A team of scientists from Germany and Switzerland have used a scanning electron microscope to make a detailed examination of the foot of a jumping spider, Evarcha arcuata. They found that at the bottom of the spider’s leg is a tuft of hairs with each hair covered in more hairs. It is these smaller hairs that make the spider stick with a force that would allow them to grip to a ceiling while holding over 170 times their own body weight.
The small hairs are called setules and they use van der Waals forces acting between individual molecules located within one nanometre of each other. The research could lead to Post-it® notes that still stick even if wet and greasy or spacesuits for astronauts that help them stick to the walls of a spacecraft – just like a spider on the ceiling.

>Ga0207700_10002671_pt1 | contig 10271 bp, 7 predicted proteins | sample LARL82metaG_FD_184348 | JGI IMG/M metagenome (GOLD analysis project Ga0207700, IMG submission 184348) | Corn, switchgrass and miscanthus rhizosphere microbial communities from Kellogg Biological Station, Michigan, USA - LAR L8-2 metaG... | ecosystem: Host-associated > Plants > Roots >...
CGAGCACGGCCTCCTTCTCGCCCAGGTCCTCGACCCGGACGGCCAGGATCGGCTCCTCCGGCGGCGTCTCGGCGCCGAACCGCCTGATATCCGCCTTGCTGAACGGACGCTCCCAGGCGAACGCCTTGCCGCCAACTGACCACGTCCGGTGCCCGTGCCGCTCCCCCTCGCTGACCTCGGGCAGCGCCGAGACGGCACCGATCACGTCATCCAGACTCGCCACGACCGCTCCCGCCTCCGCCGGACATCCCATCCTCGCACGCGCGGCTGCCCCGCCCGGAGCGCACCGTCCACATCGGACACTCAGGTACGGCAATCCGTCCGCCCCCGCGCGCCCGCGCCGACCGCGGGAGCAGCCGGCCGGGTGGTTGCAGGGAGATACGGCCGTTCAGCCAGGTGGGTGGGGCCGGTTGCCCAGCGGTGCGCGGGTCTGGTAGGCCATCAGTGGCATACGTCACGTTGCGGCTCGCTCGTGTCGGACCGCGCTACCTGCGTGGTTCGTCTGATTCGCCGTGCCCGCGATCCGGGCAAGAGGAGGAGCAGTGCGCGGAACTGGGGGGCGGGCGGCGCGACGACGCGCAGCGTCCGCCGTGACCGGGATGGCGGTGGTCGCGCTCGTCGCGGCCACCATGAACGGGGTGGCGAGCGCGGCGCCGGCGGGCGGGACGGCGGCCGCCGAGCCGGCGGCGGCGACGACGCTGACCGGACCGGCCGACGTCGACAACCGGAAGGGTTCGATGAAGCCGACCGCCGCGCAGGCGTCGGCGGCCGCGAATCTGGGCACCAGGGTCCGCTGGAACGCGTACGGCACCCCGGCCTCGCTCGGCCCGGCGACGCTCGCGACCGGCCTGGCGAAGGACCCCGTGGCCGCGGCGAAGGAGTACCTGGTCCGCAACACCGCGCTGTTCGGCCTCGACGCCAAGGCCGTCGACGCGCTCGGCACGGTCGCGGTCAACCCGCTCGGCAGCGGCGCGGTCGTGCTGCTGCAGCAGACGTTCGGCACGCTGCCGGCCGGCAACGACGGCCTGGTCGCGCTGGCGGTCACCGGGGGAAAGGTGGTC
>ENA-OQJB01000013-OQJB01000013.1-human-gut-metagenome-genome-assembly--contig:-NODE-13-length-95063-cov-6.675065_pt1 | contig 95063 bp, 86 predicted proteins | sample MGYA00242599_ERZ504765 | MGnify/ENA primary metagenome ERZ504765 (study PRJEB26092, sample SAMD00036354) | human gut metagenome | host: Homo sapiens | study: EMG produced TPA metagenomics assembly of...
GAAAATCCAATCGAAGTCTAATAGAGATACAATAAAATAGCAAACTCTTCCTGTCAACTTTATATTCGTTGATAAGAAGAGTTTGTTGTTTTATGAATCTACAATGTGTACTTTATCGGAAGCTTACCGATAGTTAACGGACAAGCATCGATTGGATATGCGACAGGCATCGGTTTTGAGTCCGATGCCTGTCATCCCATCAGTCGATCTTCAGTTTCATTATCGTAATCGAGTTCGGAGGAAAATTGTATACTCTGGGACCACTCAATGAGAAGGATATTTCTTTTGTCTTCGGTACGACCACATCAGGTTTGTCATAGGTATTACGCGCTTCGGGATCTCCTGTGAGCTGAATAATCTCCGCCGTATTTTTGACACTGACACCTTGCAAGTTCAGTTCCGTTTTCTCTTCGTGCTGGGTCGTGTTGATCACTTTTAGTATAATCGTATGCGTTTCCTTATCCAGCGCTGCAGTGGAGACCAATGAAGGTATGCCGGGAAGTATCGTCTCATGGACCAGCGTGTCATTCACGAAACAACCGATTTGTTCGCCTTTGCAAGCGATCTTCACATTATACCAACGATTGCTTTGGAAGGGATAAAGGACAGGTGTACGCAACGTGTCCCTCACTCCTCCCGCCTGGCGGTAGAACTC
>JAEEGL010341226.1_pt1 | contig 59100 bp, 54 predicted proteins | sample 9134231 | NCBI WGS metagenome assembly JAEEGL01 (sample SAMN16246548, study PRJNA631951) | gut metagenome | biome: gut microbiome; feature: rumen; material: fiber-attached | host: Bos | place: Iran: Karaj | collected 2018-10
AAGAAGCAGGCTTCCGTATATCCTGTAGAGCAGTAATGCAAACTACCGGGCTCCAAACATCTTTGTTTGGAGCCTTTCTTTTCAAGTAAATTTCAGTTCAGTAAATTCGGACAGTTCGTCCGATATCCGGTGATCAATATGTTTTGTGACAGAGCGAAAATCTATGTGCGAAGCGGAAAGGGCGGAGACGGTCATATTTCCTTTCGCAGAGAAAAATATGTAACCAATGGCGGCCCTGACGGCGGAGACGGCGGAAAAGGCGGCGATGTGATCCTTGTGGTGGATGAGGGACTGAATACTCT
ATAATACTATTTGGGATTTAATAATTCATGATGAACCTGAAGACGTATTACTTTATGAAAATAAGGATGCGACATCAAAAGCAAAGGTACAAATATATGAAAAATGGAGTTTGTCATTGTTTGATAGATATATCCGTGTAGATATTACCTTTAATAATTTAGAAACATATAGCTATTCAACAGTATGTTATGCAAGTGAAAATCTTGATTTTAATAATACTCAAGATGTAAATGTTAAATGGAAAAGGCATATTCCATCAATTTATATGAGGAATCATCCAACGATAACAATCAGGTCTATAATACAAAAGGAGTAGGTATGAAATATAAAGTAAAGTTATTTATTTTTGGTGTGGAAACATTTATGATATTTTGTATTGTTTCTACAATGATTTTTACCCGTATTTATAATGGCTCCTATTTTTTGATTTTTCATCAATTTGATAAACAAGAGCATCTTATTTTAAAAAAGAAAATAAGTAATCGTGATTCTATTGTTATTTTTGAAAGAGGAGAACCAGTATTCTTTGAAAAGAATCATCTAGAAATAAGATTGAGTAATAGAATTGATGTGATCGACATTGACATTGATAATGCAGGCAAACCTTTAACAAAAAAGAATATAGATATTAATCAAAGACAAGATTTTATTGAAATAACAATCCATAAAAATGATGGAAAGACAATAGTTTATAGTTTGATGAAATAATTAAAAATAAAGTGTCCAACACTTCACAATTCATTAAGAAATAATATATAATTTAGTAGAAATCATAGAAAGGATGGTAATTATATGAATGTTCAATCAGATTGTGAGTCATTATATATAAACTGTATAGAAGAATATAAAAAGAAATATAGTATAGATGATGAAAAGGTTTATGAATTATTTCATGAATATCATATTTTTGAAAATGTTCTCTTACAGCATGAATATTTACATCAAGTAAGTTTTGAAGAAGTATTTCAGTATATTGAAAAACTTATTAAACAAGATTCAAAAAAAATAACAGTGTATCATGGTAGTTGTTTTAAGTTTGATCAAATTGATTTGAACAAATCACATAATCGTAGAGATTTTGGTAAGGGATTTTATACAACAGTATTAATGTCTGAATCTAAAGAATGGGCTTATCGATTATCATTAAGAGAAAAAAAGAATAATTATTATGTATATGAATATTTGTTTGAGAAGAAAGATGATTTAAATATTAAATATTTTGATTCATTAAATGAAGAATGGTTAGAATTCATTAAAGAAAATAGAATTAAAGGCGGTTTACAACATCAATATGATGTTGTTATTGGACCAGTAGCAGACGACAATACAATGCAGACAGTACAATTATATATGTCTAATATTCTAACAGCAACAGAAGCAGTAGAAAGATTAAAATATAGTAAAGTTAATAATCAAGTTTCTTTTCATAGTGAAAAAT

The van der Waals force exists because the movement of electrons in atoms and molecules causes them to become dipolar. A dipolar atom or molecule has a "positive-pole" and a "negative-pole". The positive-pole of one atom or molecule will be attracted to the negative-pole of another. This particular electrostatic attraction is called the van der Waals force, and is in some ways similar to the magnetic attraction between north and south poles of magnets.